Identifying remnants of early Earth

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Science  13 May 2016:
Vol. 352, Issue 6287, pp. 768-769
DOI: 10.1126/science.aaf2482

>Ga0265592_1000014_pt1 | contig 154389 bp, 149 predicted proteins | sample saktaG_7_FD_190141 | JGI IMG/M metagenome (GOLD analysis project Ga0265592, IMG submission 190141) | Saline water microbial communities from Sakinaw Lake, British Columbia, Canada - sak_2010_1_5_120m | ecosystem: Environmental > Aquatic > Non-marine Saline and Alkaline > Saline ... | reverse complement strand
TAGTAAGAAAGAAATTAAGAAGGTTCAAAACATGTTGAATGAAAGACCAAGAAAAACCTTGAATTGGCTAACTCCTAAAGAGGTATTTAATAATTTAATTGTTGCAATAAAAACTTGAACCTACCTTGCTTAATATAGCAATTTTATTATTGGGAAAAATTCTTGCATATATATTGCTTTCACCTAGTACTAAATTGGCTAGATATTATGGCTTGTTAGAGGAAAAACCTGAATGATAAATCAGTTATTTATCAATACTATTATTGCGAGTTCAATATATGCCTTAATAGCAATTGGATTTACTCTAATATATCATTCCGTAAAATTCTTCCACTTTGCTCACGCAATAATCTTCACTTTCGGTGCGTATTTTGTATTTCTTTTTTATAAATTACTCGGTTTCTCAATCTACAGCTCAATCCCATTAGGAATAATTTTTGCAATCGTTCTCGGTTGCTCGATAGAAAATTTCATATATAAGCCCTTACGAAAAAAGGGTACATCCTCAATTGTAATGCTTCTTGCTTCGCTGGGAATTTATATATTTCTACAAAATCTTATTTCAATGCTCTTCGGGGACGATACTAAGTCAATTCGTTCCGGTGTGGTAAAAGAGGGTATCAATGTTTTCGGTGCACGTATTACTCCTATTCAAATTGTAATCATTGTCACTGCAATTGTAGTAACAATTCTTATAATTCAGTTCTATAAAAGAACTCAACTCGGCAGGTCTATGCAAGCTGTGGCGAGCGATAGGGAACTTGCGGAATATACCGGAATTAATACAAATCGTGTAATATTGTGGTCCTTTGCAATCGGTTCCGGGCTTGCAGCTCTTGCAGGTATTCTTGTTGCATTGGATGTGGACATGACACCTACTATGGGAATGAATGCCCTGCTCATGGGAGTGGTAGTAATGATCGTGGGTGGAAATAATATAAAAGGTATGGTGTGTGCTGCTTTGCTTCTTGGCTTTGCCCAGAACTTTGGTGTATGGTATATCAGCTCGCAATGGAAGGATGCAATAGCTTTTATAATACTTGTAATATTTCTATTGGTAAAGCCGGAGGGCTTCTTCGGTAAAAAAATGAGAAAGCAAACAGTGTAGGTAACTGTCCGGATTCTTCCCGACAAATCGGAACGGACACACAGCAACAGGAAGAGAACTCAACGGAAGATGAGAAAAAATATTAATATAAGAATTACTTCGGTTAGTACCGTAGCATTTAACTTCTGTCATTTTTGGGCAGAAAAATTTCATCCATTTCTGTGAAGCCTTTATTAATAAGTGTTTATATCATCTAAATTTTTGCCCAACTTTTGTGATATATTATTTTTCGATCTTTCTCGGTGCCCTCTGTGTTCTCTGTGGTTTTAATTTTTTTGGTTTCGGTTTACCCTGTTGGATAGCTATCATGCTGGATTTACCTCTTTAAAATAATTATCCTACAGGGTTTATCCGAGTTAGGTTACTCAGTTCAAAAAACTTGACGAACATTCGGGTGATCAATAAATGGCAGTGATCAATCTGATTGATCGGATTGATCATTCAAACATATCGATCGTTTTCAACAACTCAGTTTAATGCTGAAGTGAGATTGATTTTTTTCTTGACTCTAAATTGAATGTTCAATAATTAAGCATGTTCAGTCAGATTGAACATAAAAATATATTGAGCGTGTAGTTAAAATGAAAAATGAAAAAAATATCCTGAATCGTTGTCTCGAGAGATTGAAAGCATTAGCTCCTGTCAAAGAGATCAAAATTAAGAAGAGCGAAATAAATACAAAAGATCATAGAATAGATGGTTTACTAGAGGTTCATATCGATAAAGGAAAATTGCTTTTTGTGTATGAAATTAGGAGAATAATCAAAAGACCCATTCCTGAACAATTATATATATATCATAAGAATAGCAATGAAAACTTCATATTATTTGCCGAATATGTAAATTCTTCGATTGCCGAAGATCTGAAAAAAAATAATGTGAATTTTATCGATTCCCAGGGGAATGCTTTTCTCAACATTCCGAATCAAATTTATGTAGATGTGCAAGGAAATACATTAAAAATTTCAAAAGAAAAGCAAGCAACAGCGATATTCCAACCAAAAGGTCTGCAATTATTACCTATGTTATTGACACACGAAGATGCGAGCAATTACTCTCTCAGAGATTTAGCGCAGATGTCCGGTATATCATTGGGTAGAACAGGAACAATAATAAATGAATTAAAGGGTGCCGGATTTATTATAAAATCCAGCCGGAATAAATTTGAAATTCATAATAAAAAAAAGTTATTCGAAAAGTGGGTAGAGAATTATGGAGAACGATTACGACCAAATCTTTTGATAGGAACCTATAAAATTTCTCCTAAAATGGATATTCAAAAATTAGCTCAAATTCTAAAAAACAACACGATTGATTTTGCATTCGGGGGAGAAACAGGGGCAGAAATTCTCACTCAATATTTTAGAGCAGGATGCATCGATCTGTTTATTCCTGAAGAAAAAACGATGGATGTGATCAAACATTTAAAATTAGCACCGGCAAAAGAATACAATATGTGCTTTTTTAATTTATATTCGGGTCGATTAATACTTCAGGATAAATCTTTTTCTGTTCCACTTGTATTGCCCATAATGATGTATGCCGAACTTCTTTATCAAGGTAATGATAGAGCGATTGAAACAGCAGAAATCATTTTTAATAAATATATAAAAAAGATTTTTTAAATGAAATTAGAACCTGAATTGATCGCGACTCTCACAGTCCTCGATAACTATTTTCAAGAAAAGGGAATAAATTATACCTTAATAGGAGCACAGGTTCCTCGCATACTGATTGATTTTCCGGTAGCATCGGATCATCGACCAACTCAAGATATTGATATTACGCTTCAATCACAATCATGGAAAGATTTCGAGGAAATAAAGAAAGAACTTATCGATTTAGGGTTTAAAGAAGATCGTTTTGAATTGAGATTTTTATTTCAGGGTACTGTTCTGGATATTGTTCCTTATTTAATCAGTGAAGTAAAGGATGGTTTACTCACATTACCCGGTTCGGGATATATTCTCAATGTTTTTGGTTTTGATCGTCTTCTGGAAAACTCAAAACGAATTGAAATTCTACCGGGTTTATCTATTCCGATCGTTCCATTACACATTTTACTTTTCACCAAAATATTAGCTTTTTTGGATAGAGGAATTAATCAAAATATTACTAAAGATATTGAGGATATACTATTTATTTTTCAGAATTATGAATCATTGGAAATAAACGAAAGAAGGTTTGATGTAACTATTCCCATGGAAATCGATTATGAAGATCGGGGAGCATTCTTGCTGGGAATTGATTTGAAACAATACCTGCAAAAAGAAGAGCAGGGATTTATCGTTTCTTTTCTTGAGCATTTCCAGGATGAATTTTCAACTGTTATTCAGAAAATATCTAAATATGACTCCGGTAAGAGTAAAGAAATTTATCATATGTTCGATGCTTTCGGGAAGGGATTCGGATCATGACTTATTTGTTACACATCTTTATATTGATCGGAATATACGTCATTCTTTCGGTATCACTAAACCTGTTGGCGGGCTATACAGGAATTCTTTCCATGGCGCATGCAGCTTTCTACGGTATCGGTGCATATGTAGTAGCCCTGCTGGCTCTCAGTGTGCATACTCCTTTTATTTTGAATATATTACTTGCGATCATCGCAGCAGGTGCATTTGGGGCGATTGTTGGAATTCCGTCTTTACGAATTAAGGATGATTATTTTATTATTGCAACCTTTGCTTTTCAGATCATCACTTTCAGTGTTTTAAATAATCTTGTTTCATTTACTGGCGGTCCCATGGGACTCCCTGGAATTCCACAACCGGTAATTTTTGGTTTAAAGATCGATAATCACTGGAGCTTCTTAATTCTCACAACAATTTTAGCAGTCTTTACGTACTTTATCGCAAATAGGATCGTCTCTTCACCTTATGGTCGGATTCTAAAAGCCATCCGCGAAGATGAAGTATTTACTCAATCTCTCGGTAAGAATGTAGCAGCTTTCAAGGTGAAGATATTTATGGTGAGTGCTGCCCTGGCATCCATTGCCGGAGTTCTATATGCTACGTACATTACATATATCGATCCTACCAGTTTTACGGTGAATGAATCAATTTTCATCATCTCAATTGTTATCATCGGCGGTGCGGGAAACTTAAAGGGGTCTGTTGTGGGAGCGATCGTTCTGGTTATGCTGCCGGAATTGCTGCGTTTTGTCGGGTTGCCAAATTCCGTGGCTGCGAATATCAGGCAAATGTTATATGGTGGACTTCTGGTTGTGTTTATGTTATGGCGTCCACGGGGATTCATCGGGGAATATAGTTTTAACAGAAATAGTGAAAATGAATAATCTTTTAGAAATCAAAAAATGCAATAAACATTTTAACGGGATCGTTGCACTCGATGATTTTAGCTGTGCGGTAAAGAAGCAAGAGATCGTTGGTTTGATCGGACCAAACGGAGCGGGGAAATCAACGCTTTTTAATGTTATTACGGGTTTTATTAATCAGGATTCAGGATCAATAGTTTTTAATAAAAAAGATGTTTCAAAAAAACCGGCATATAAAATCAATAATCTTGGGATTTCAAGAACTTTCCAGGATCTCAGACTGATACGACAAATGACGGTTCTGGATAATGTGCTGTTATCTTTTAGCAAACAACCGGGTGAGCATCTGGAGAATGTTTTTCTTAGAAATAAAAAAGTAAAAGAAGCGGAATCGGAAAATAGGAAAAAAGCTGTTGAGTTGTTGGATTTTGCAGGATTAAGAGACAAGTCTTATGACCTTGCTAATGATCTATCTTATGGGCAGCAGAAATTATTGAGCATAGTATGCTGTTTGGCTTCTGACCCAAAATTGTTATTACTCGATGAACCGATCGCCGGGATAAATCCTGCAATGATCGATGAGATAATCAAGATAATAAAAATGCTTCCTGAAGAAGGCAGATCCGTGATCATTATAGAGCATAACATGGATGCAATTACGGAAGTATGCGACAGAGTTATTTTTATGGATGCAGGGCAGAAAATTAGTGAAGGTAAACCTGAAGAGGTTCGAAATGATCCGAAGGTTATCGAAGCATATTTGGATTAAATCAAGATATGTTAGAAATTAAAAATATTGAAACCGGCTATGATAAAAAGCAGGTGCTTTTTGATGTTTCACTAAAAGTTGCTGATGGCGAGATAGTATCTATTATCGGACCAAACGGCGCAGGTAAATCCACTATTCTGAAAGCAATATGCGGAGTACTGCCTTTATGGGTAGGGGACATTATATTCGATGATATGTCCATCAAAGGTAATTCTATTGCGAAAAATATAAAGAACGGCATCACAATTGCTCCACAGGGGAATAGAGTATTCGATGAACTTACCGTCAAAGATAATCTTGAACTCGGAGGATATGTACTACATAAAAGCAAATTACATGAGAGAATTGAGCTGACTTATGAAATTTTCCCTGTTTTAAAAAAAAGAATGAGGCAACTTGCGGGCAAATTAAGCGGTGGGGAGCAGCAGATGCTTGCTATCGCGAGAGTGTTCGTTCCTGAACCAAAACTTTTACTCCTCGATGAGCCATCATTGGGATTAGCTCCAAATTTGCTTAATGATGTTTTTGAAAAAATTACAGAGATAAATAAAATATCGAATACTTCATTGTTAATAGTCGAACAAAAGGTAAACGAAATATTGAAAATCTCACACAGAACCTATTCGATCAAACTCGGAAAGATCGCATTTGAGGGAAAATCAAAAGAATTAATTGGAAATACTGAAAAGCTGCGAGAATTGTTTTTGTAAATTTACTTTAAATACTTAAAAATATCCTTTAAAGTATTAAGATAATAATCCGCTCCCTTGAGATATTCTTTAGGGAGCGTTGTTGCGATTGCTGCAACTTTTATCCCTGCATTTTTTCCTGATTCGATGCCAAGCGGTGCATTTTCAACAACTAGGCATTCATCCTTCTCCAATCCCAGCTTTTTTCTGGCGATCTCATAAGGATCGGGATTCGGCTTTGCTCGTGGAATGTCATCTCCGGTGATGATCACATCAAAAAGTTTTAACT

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The chemical composition of Earth's mantle can tell us how our planet formed and how subsequent mantle dynamics have since homogenized the mantle through convective processes. Most terrestrial rocks have a similar tungsten (W) isotope composition (1), but some rocks that have been dated at 2.8 Ga (billion years old) (2), 3.8 Ga (3), and 3.96 Ga (4) have elevated 182W/184W ratios. This is reported as µ182W, in parts per million (ppm) deviation from the bulk silicate Earth. Until now, the outliers have included only these ancient rock samples with a small µ182W excess (≤15 ppm) that can be attributed to the final ∼0.5% of Earth's mass that accreted late in its accretion history. On page 809 of this issue, Rizo et al. (5) report W isotope data from young mantle-derived rocks with µ182W excesses of 10 to 48 ppm. This result is spectacular because the range of µ182W values in mantle-derived rocks is larger than can be accommodated by late accretion; the implication is that remnants of Earth's earliest mantle have been preserved over the entirety of Earth's history.